There is a good chance you may have never heard about Firebase. It’s a great service for web developers that began by focusing on instant data sharing across users and devices. Google bought it not too long ago and has expanded its services.

“What is instant data sharing?” I hear you ask.  Rather than bore you with the technology, I will give you an example. I am sure you are familiar with Facebook notifications. While you are looking at one post, a message will pop up alerting you that your Aunt Suzie just posted more pictures of her cats. In the old days of the internet, you would need to refresh the page or click a button to find out if there were any new messages. Facebook doesn’t use Firebase but their solution is similar.

Firebase enables your learners to make a change in your course and instantly update every other open instance of your course anywhere on the internet.

Firebase lets you easily use a few lines of JavaScript to create and update data objects. Those objects can be shared by all users of your application. And with just a few more lines, your application will listen for changes to the object and react accordingly.

“So, how does that help me become an eLearning Rock Star?” I hear you ask. Well, for starters, this means Firebase is creating and managing databases for you. So even if you don’t care about the “instant” or “sharing” features, you can leverage the easy data storage to do stuff like:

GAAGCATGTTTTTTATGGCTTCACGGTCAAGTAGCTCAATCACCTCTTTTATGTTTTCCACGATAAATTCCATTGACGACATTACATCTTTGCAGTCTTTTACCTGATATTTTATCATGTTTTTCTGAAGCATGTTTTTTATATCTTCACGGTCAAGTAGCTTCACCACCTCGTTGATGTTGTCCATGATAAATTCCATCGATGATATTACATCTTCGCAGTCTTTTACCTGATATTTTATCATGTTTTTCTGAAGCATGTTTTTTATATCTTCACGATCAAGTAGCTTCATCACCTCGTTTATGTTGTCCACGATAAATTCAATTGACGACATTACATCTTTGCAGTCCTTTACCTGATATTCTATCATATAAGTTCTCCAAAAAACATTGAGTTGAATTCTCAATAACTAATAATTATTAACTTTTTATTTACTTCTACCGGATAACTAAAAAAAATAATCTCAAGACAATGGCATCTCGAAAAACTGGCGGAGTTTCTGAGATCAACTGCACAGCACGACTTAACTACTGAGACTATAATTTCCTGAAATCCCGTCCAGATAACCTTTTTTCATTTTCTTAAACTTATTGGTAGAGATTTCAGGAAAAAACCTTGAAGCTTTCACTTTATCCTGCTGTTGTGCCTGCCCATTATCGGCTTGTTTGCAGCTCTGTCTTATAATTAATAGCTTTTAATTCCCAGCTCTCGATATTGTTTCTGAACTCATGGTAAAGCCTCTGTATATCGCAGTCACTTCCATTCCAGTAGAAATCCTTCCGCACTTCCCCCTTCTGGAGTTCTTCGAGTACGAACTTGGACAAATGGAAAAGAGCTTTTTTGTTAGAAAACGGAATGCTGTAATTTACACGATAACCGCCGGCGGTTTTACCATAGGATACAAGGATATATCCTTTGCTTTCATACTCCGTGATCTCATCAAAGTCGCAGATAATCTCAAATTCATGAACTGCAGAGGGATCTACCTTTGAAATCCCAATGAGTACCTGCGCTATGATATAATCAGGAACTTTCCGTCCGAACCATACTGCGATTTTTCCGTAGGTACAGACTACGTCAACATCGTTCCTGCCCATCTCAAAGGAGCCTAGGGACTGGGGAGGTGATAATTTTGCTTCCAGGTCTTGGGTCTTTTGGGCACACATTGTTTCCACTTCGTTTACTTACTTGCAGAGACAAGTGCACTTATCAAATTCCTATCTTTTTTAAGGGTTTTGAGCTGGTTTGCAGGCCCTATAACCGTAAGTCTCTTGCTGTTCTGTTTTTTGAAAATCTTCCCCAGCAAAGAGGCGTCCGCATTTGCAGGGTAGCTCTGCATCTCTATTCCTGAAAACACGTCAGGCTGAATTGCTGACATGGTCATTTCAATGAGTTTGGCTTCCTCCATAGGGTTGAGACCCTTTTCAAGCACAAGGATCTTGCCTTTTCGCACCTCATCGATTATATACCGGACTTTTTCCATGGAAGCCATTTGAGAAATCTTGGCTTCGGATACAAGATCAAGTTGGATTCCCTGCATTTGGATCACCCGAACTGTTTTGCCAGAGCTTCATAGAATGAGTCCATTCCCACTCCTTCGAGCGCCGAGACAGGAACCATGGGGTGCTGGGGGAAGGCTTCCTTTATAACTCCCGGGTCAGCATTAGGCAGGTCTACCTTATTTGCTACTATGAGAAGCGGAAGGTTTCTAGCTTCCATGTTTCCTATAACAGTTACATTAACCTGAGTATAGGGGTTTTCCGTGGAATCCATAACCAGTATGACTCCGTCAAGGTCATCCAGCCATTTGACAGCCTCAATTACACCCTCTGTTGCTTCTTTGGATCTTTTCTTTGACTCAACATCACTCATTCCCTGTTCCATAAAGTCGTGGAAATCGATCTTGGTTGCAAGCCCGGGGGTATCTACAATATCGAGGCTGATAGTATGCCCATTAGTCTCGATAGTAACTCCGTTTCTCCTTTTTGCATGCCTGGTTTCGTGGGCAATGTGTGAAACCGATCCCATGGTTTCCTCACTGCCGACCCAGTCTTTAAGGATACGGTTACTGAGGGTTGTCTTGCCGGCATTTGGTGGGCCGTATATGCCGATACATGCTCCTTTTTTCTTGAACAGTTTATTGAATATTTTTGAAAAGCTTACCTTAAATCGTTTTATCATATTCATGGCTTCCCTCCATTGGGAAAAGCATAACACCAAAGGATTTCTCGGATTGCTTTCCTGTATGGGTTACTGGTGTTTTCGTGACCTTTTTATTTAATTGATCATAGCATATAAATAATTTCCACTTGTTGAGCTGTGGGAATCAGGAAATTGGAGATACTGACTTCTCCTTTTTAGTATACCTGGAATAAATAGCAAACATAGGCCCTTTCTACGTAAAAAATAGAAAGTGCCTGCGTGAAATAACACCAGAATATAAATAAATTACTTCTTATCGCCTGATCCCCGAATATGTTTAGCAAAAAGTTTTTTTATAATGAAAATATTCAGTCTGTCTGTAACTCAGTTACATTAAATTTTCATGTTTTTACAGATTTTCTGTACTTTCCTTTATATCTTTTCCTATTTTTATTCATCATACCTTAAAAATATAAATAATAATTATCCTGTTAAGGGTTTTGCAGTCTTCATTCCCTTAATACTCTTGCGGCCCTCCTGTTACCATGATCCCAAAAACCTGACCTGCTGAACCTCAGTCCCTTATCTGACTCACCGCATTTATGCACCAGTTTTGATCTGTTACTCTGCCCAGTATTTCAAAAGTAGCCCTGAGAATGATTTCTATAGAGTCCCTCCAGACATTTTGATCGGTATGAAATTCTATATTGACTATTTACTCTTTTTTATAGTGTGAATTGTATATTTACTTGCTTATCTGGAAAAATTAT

• Store learner preferences between sessions or across multiple courses.
  • Track learner actions for improved analytics.
  • Create a (very) simple LMS.
  • Notify you when learners access a course or need help.

And if you want to share data you could:

  • Show learners how other learners responded to questions.
  • Show learners the average score for quizzes.
  • Get learners to help each other in real time.
  • Create interactions that require users to work together.
  • Create leaderboards.

“Sounds great! Do you have an example?” Why yes I do. In this example, Captivate and Storyline courses are sharing data in real time with all users. For the full effect, you will want to open both in two separate windows. Open twenty if you want!

The first slide is a simple yes/no question. Make a choice in one window and see what happens in the other. Keep in mind, there may be other people affecting the numbers if they are viewing the example at the same time.

The second slide is a bit more fun. Make a choice in the Captivate course and watch how it affects the averages in the Storyline course. Again, keep in mind that there may be other people affecting the numbers if they are viewing it at the same time.

Now, for the geekiest among you, I will walk through some my code and—as always—the files are available for you to download and play with right here.

I will start with the Captivate example:

Now for the Storyline example:

James-Kingsley-BioJames Kingsley has worked in the eLearning Industry for over 15 years. He has won several awards for combining technologies to produce better eLearning. He is an Articulate MVP. James is the Senior Technology Architect for eLearning Brothers and the Co-Founder of ReviewMyElearning.com. You can also follow him on Twitter or connect with him on LinkedIn for additional tips and examples.

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